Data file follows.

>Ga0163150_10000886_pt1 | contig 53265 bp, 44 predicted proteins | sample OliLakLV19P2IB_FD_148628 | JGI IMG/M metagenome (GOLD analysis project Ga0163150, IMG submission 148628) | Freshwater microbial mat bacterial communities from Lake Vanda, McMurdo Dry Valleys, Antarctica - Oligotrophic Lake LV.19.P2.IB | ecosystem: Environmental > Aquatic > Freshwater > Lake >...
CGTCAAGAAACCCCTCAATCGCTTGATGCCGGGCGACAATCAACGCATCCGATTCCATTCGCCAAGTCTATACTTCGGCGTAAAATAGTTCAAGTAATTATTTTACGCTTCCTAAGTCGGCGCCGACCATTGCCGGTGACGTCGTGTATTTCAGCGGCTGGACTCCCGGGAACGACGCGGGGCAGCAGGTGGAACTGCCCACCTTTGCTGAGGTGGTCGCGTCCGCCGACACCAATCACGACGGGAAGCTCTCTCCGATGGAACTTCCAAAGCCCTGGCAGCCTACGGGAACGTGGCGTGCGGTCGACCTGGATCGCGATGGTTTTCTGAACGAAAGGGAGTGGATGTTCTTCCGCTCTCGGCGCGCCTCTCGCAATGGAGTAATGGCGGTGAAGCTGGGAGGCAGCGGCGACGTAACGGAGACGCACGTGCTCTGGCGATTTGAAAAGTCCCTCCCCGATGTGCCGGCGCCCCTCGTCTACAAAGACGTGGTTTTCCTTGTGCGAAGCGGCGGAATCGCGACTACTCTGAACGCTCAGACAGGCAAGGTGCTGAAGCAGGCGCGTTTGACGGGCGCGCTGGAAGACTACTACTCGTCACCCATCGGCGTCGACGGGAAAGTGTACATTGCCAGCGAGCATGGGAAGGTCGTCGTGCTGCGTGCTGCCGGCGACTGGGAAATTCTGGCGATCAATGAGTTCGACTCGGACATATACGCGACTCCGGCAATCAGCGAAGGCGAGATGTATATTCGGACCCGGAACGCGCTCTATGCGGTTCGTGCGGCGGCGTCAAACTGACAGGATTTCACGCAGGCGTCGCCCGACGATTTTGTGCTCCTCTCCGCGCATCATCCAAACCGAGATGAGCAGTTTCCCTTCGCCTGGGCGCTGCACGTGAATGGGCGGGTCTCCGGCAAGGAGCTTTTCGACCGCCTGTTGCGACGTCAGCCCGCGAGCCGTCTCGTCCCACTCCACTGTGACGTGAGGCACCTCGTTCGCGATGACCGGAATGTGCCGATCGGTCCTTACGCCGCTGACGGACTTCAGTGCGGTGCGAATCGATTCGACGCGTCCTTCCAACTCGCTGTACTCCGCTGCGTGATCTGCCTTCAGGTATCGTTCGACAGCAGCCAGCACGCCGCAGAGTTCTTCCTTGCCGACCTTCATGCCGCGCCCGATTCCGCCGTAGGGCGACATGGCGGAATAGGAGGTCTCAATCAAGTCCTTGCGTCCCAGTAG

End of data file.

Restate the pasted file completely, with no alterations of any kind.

>Ga0163150_10000886_pt1 | contig 53265 bp, 44 predicted proteins | sample OliLakLV19P2IB_FD_148628 | JGI IMG/M metagenome (GOLD analysis project Ga0163150, IMG submission 148628) | Freshwater microbial mat bacterial communities from Lake Vanda, McMurdo Dry Valleys, Antarctica - Oligotrophic Lake LV.19.P2.IB | ecosystem: Environmental > Aquatic > Freshwater > Lake >...
CGTCAAGAAACCCCTCAATCGCTTGATGCCGGGCGACAATCAACGCATCCGATTCCATTCGCCAAGTCTATACTTCGGCGTAAAATAGTTCAAGTAATTATTTTACGCTTCCTAAGTCGGCGCCGACCATTGCCGGTGACGTCGTGTATTTCAGCGGCTGGACTCCCGGGAACGACGCGGGGCAGCAGGTGGAACTGCCCACCTTTGCTGAGGTGGTCGCGTCCGCCGACACCAATCACGACGGGAAGCTCTCTCCGATGGAACTTCCAAAGCCCTGGCAGCCTACGGGAACGTGGCGTGCGGTCGACCTGGATCGCGATGGTTTTCTGAACGAAAGGGAGTGGATGTTCTTCCGCTCTCGGCGCGCCTCTCGCAATGGAGTAATGGCGGTGAAGCTGGGAGGCAGCGGCGACGTAACGGAGACGCACGTGCTCTGGCGATTTGAAAAGTCCCTCCCCGATGTGCCGGCGCCCCTCGTCTACAAAGACGTGGTTTTCCTTGTGCGAAGCGGCGGAATCGCGACTACTCTGAACGCTCAGACAGGCAAGGTGCTGAAGCAGGCGCGTTTGACGGGCGCGCTGGAAGACTACTACTCGTCACCCATCGGCGTCGACGGGAAAGTGTACATTGCCAGCGAGCATGGGAAGGTCGTCGTGCTGCGTGCTGCCGGCGACTGGGAAATTCTGGCGATCAATGAGTTCGACTCGGACATATACGCGACTCCGGCAATCAGCGAAGGCGAGATGTATATTCGGACCCGGAACGCGCTCTATGCGGTTCGTGCGGCGGCGTCAAACTGACAGGATTTCACGCAGGCGTCGCCCGACGATTTTGTGCTCCTCTCCGCGCATCATCCAAACCGAGATGAGCAGTTTCCCTTCGCCTGGGCGCTGCACGTGAATGGGCGGGTCTCCGGCAAGGAGCTTTTCGACCGCCTGTTGCGACGTCAGCCCGCGAGCCGTCTCGTCCCACTCCACTGTGACGTGAGGCACCTCGTTCGCGATGACCGGAATGTGCCGATCGGTCCTTACGCCGCTGACGGACTTCAGTGCGGTGCGAATCGATTCGACGCGTCCTTCCAACTCGCTGTACTCCGCTGCGTGATCTGCCTTCAGGTATCGTTCGACAGCAGCCAGCACGCCGCAGAGTTCTTCCTTGCCGACCTTCATGCCGCGCCCGATTCCGCCGTAGGGCGACATGGCGGAATAGGAGGTCTCAATCAAGTCCTTGCGTCCCAGTAG